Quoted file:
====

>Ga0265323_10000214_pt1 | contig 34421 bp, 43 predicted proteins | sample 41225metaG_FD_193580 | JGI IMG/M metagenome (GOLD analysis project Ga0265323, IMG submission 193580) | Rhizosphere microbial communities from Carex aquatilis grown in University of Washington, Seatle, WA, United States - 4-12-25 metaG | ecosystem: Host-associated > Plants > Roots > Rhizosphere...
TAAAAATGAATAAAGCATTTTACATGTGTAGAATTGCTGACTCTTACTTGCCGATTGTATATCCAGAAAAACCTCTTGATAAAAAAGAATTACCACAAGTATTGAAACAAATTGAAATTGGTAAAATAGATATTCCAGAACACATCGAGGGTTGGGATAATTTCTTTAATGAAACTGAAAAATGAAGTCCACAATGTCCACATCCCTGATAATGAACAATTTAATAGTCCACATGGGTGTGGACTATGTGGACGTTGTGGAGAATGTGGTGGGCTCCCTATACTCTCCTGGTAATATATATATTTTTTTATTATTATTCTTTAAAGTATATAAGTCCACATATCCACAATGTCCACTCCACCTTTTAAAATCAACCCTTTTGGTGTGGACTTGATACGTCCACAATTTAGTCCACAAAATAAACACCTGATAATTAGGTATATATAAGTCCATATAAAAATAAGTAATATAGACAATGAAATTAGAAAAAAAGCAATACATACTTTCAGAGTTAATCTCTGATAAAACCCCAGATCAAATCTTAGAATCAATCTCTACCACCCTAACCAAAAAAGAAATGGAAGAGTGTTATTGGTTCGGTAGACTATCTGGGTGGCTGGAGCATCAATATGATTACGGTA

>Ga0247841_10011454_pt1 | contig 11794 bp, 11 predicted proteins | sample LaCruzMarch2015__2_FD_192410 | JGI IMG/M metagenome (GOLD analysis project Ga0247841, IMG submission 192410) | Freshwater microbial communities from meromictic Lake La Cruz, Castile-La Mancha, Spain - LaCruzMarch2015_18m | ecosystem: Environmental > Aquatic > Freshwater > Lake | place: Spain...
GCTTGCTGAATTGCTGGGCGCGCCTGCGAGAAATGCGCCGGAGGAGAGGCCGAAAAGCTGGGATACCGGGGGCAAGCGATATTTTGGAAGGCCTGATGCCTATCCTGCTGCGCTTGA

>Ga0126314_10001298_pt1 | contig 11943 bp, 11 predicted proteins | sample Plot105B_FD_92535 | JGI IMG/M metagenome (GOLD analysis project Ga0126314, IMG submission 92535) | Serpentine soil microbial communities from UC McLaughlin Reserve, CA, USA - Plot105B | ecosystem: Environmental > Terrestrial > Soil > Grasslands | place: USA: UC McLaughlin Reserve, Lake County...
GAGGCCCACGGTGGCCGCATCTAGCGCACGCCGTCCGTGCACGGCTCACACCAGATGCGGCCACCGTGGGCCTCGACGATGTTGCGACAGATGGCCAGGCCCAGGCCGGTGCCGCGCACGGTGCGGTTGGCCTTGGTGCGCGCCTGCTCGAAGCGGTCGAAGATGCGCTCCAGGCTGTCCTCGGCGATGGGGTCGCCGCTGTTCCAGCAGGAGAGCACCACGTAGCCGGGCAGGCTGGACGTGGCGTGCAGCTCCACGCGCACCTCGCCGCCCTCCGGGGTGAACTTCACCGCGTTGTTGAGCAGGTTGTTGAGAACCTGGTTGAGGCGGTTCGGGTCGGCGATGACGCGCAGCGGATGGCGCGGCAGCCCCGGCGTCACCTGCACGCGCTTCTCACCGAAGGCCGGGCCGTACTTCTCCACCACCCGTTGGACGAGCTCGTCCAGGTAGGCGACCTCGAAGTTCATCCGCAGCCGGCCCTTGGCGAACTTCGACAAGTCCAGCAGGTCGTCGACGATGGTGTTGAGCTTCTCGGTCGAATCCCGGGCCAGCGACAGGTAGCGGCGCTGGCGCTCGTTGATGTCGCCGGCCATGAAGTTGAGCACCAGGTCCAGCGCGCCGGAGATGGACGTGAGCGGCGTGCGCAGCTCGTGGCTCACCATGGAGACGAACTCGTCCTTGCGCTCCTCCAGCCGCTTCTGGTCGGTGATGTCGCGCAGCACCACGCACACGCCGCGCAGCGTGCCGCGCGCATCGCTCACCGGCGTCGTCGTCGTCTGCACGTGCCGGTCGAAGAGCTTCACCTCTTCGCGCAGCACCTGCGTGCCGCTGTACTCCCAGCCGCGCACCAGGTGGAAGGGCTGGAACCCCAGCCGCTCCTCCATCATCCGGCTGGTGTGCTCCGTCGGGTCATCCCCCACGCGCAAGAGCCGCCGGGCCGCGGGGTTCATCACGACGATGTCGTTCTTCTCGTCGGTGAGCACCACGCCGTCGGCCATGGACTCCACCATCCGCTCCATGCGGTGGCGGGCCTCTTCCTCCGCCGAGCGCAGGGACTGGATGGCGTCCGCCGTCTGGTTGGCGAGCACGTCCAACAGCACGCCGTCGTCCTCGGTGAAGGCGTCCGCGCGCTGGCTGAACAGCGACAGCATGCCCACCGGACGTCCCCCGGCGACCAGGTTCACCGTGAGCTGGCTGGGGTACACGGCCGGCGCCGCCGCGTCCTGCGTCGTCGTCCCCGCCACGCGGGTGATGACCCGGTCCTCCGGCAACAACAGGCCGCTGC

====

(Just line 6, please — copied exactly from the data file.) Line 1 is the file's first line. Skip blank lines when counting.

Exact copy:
GAGGCCCACGGTGGCCGCATCTAGCGCACGCCGTCCGTGCACGGCTCACACCAGATGCGGCCACCGTGGGCCTCGACGATGTTGCGACAGATGGCCAGGCCCAGGCCGGTGCCGCGCACGGTGCGGTTGGCCTTGGTGCGCGCCTGCTCGAAGCGGTCGAAGATGCGCTCCAGGCTGTCCTCGGCGATGGGGTCGCCGCTGTTCCAGCAGGAGAGCACCACGTAGCCGGGCAGGCTGGACGTGGCGTGCAGCTCCACGCGCACCTCGCCGCCCTCCGGGGTGAACTTCACCGCGTTGTTGAGCAGGTTGTTGAGAACCTGGTTGAGGCGGTTCGGGTCGGCGATGACGCGCAGCGGATGGCGCGGCAGCCCCGGCGTCACCTGCACGCGCTTCTCACCGAAGGCCGGGCCGTACTTCTCCACCACCCGTTGGACGAGCTCGTCCAGGTAGGCGACCTCGAAGTTCATCCGCAGCCGGCCCTTGGCGAACTTCGACAAGTCCAGCAGGTCGTCGACGATGGTGTTGAGCTTCTCGGTCGAATCCCGGGCCAGCGACAGGTAGCGGCGCTGGCGCTCGTTGATGTCGCCGGCCATGAAGTTGAGCACCAGGTCCAGCGCGCCGGAGATGGACGTGAGCGGCGTGCGCAGCTCGTGGCTCACCATGGAGACGAACTCGTCCTTGCGCTCCTCCAGCCGCTTCTGGTCGGTGATGTCGCGCAGCACCACGCACACGCCGCGCAGCGTGCCGCGCGCATCGCTCACCGGCGTCGTCGTCGTCTGCACGTGCCGGTCGAAGAGCTTCACCTCTTCGCGCAGCACCTGCGTGCCGCTGTACTCCCAGCCGCGCACCAGGTGGAAGGGCTGGAACCCCAGCCGCTCCTCCATCATCCGGCTGGTGTGCTCCGTCGGGTCATCCCCCACGCGCAAGAGCCGCCGGGCCGCGGGGTTCATCACGACGATGTCGTTCTTCTCGTCGGTGAGCACCACGCCGTCGGCCATGGACTCCACCATCCGCTCCATGCGGTGGCGGGCCTCTTCCTCCGCCGAGCGCAGGGACTGGATGGCGTCCGCCGTCTGGTTGGCGAGCACGTCCAACAGCACGCCGTCGTCCTCGGTGAAGGCGTCCGCGCGCTGGCTGAACAGCGACAGCATGCCCACCGGACGTCCCCCGGCGACCAGGTTCACCGTGAGCTGGCTGGGGTACACGGCCGGCGCCGCCGCGTCCTGCGTCGTCGTCCCCGCCACGCGGGTGATGACCCGGTCCTCCGGCAACAACAGGCCGCTGC